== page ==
Except those few raindrops didn't stop. My brother mumbled and complained of his misery with every step while we slid in the mud and tried to get to Buttermilk Falls without falling in the mud. By the time we reached the tricky part that I told my brother about, the rain was falling hard. "We just have to go up this hill and then we are at the top of the waterfall! I promise!" I yelled as I was climbing between roots to get up the hill. "It's a little slippery but not that bad, just take your time and be careful." I shouted as if I were the official hiking tour guide.
We reached the top in a complete downpour.
"Ok, now lets go see it!" I said optimistically, inching my way down the slippery hill. "Who is with me?"
My brother was adamant about NOT going to see the waterfall and insisted we turn around and head back to the car. That seemed silly to me because we were already soaked and less than five minutes of hiking to see the waterfall in all of its glory. My mom considered going down the hill to see the waterfall, but my brother whispered in her ear that someone would have to point out to the rescue squad where I was when I got stuck at the bottom of the hill. So, she opted to stay up top while I slowly slid down then hill. "It's not as bad as it looks, I promise, you just have to go slow."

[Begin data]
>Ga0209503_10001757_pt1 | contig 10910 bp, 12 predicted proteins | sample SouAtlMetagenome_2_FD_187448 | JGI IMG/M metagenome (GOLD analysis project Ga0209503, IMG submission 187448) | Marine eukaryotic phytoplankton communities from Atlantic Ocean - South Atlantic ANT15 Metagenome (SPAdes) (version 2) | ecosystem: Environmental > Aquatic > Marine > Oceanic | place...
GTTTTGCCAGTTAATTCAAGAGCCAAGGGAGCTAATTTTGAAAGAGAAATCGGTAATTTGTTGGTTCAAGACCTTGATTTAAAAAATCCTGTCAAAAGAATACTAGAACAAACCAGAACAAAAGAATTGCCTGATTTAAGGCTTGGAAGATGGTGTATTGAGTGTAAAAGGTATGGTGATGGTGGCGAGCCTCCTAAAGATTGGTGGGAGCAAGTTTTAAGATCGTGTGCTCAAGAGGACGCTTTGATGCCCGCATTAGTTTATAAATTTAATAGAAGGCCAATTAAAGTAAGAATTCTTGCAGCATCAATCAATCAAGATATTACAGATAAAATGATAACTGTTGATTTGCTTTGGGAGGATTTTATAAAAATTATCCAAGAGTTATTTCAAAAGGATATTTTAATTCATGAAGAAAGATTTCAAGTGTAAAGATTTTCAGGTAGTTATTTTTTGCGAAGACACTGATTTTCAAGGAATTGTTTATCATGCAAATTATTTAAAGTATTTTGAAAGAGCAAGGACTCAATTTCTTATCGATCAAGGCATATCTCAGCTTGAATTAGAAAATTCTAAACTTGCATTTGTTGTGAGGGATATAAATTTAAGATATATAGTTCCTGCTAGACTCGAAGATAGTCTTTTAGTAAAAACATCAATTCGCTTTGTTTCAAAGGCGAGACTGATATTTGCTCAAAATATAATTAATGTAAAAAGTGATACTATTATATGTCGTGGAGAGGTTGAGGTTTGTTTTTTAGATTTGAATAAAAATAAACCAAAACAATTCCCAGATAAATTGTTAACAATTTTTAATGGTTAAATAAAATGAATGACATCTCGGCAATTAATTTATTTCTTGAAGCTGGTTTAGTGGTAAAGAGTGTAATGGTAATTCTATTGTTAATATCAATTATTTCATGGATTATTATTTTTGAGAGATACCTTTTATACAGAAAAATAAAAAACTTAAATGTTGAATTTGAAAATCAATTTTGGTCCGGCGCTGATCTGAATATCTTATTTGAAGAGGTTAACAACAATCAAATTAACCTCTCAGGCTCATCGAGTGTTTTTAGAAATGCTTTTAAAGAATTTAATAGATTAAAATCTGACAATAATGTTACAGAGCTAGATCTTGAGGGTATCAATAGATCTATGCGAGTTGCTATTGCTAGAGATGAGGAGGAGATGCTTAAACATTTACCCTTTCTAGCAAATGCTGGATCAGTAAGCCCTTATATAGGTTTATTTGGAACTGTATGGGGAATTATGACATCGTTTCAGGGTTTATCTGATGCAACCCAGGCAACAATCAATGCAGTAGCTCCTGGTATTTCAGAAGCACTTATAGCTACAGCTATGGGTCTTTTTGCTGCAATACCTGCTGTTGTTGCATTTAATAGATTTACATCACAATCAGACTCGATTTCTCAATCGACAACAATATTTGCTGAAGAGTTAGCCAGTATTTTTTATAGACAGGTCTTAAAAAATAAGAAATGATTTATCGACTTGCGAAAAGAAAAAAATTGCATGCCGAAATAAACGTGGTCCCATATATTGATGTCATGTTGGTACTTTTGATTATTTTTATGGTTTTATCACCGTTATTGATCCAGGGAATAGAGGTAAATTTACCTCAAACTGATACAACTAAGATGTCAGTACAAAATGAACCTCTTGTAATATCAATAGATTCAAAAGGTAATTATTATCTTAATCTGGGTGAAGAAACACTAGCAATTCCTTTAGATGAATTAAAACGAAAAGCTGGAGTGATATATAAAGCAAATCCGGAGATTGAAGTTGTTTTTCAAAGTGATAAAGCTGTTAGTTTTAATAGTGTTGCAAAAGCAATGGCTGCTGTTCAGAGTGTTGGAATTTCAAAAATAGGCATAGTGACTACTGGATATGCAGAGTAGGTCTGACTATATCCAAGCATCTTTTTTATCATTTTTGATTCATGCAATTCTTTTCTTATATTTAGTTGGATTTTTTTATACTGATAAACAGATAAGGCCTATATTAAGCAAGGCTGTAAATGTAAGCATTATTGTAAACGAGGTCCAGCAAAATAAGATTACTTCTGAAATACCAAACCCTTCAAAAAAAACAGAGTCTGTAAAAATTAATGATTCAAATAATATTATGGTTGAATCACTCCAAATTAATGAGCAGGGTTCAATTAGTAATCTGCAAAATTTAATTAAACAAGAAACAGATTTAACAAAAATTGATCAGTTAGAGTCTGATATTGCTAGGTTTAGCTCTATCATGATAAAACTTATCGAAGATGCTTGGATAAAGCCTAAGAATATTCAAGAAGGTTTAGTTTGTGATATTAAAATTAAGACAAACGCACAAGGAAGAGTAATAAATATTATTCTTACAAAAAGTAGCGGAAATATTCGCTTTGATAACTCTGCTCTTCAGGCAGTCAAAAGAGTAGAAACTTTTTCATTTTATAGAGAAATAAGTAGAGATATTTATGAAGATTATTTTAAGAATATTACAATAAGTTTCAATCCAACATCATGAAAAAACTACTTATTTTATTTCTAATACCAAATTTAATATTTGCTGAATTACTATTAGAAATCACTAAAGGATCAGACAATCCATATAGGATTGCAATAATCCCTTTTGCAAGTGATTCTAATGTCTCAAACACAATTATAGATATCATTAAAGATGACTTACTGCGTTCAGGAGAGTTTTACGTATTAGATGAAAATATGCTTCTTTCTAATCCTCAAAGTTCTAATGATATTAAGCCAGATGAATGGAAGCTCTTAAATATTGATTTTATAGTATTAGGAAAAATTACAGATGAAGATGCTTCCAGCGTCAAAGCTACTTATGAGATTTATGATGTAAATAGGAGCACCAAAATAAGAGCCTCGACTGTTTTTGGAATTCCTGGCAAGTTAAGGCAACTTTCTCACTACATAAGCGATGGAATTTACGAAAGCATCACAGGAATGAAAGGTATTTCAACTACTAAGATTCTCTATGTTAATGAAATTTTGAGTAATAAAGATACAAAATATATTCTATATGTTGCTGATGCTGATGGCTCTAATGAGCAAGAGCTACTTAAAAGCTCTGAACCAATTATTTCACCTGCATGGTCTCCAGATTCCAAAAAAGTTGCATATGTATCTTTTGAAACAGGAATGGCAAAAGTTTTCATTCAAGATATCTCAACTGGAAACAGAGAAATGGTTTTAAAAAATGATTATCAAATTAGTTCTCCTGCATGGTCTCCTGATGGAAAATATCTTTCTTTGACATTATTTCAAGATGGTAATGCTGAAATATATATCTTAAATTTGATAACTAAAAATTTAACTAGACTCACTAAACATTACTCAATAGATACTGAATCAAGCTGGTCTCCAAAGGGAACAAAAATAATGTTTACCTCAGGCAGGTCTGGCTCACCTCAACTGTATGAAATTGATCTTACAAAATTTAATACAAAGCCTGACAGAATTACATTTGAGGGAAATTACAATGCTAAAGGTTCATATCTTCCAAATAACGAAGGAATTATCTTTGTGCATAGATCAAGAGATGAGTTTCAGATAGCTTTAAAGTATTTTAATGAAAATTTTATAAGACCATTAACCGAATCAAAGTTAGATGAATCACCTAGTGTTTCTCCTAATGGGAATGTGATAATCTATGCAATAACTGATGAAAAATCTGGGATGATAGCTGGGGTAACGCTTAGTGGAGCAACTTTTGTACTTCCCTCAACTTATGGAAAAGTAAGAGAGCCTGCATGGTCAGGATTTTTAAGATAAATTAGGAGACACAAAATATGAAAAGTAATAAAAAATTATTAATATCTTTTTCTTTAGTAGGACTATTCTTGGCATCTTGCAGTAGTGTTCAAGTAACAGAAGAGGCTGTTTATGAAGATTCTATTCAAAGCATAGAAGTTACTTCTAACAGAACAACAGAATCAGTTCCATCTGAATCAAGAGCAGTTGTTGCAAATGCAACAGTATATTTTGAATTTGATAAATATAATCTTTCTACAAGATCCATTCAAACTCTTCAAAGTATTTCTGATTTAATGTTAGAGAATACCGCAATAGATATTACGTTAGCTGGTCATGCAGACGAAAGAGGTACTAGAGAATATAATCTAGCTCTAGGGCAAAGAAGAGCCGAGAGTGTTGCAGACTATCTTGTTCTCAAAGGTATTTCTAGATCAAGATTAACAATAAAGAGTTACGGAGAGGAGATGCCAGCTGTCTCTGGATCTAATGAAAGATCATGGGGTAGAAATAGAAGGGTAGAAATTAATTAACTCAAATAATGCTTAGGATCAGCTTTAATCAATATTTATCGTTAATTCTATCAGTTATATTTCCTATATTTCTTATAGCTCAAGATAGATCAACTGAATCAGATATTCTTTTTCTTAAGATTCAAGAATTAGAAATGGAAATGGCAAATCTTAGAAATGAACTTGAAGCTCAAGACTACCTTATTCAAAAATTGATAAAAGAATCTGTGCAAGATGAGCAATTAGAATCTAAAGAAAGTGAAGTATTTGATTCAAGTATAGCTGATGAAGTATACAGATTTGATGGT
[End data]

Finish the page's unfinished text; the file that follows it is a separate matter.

I made it, all in one piece, no rescue squad needed. I pulled out my camera and started snapping pictures, and the rain started coming down even harder. I was having a blast, yelling at them to come down and see it, while they were yelling at me to get back up the hill now... before a mudslide came and swept me away.
If you look close enough, you can see how hard it was raining....
It was so worth it to go down the hill.
I tried to ignore their shouts for as long as I could but couldn't ignore their shouts of panic any longer, so I pouted for a quick second, then threw my camera in my backpack and literally ran up the hill I had just slowly come down.
We started the venture back to the car, drenched, some of us were in great moods, feeling like true hardcore adventurers.....
And, naturally, it stopped raining. However, we still had plenty of mud and streams to make it through. When we got back to Blue Hen Falls, I suggested we go down and take some pictures, but it was quickly vetoed. However, some other hikers volunteered to take a picture for us, and it is probably my favorite picture ever....
Even though we'd made it to the car, the rain had stopped, and the sun was out, my brother was still not very happy. On our drive home, I laughed out loud, and then told them what just went through my head, "Now everything makes sense. I just started thinking of that picture of us when we were little and had our mud fight. I was the dirtiest one in the picture, and B hardly had any mud on him at all. I'm so much more of a live-it-up-in-the-moment-I-don't-care-if-I-get-dirty person and B is still reserved. It just makes sense."
And we all laughed in agreement to my statement.
Now I can say I've seen waterfalls on a perfect day in autumn, in the winter, and in the pouring rain. I know I'll hike there again, because another adventure awaits!